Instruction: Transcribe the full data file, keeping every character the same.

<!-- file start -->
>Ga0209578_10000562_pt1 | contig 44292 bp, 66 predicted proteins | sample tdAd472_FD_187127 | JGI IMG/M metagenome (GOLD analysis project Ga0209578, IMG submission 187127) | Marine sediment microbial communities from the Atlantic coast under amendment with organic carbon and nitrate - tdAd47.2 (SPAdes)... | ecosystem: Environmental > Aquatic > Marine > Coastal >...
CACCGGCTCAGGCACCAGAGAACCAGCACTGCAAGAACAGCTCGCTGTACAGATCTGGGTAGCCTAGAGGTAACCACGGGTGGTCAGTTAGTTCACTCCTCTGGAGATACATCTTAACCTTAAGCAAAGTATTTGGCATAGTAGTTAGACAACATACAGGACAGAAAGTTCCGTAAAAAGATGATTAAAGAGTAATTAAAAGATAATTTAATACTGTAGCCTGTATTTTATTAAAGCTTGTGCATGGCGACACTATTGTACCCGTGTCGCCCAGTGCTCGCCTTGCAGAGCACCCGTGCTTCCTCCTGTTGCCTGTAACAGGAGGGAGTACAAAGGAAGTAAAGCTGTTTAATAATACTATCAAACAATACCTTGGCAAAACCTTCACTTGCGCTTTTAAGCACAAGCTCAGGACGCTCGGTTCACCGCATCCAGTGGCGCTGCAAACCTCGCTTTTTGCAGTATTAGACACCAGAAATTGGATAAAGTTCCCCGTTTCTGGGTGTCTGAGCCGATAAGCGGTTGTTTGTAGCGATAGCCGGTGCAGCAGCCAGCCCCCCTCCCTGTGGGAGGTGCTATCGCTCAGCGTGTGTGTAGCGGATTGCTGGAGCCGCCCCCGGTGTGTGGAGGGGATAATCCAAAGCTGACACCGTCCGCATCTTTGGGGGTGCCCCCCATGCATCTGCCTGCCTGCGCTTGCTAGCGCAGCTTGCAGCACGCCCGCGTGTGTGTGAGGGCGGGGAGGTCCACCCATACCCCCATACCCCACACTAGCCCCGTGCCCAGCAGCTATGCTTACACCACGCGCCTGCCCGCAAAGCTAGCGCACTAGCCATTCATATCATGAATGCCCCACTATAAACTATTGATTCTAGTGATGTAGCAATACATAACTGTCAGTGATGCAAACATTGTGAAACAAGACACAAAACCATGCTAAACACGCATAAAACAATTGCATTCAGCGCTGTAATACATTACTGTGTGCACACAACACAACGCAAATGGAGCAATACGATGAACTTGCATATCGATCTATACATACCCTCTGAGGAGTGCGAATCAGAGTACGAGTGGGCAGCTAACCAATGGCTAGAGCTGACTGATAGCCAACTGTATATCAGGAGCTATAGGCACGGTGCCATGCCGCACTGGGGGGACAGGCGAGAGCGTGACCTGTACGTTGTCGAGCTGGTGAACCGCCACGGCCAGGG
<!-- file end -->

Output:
>Ga0209578_10000562_pt1 | contig 44292 bp, 66 predicted proteins | sample tdAd472_FD_187127 | JGI IMG/M metagenome (GOLD analysis project Ga0209578, IMG submission 187127) | Marine sediment microbial communities from the Atlantic coast under amendment with organic carbon and nitrate - tdAd47.2 (SPAdes)... | ecosystem: Environmental > Aquatic > Marine > Coastal >...
CACCGGCTCAGGCACCAGAGAACCAGCACTGCAAGAACAGCTCGCTGTACAGATCTGGGTAGCCTAGAGGTAACCACGGGTGGTCAGTTAGTTCACTCCTCTGGAGATACATCTTAACCTTAAGCAAAGTATTTGGCATAGTAGTTAGACAACATACAGGACAGAAAGTTCCGTAAAAAGATGATTAAAGAGTAATTAAAAGATAATTTAATACTGTAGCCTGTATTTTATTAAAGCTTGTGCATGGCGACACTATTGTACCCGTGTCGCCCAGTGCTCGCCTTGCAGAGCACCCGTGCTTCCTCCTGTTGCCTGTAACAGGAGGGAGTACAAAGGAAGTAAAGCTGTTTAATAATACTATCAAACAATACCTTGGCAAAACCTTCACTTGCGCTTTTAAGCACAAGCTCAGGACGCTCGGTTCACCGCATCCAGTGGCGCTGCAAACCTCGCTTTTTGCAGTATTAGACACCAGAAATTGGATAAAGTTCCCCGTTTCTGGGTGTCTGAGCCGATAAGCGGTTGTTTGTAGCGATAGCCGGTGCAGCAGCCAGCCCCCCTCCCTGTGGGAGGTGCTATCGCTCAGCGTGTGTGTAGCGGATTGCTGGAGCCGCCCCCGGTGTGTGGAGGGGATAATCCAAAGCTGACACCGTCCGCATCTTTGGGGGTGCCCCCCATGCATCTGCCTGCCTGCGCTTGCTAGCGCAGCTTGCAGCACGCCCGCGTGTGTGTGAGGGCGGGGAGGTCCACCCATACCCCCATACCCCACACTAGCCCCGTGCCCAGCAGCTATGCTTACACCACGCGCCTGCCCGCAAAGCTAGCGCACTAGCCATTCATATCATGAATGCCCCACTATAAACTATTGATTCTAGTGATGTAGCAATACATAACTGTCAGTGATGCAAACATTGTGAAACAAGACACAAAACCATGCTAAACACGCATAAAACAATTGCATTCAGCGCTGTAATACATTACTGTGTGCACACAACACAACGCAAATGGAGCAATACGATGAACTTGCATATCGATCTATACATACCCTCTGAGGAGTGCGAATCAGAGTACGAGTGGGCAGCTAACCAATGGCTAGAGCTGACTGATAGCCAACTGTATATCAGGAGCTATAGGCACGGTGCCATGCCGCACTGGGGGGACAGGCGAGAGCGTGACCTGTACGTTGTCGAGCTGGTGAACCGCCACGGCCAGGG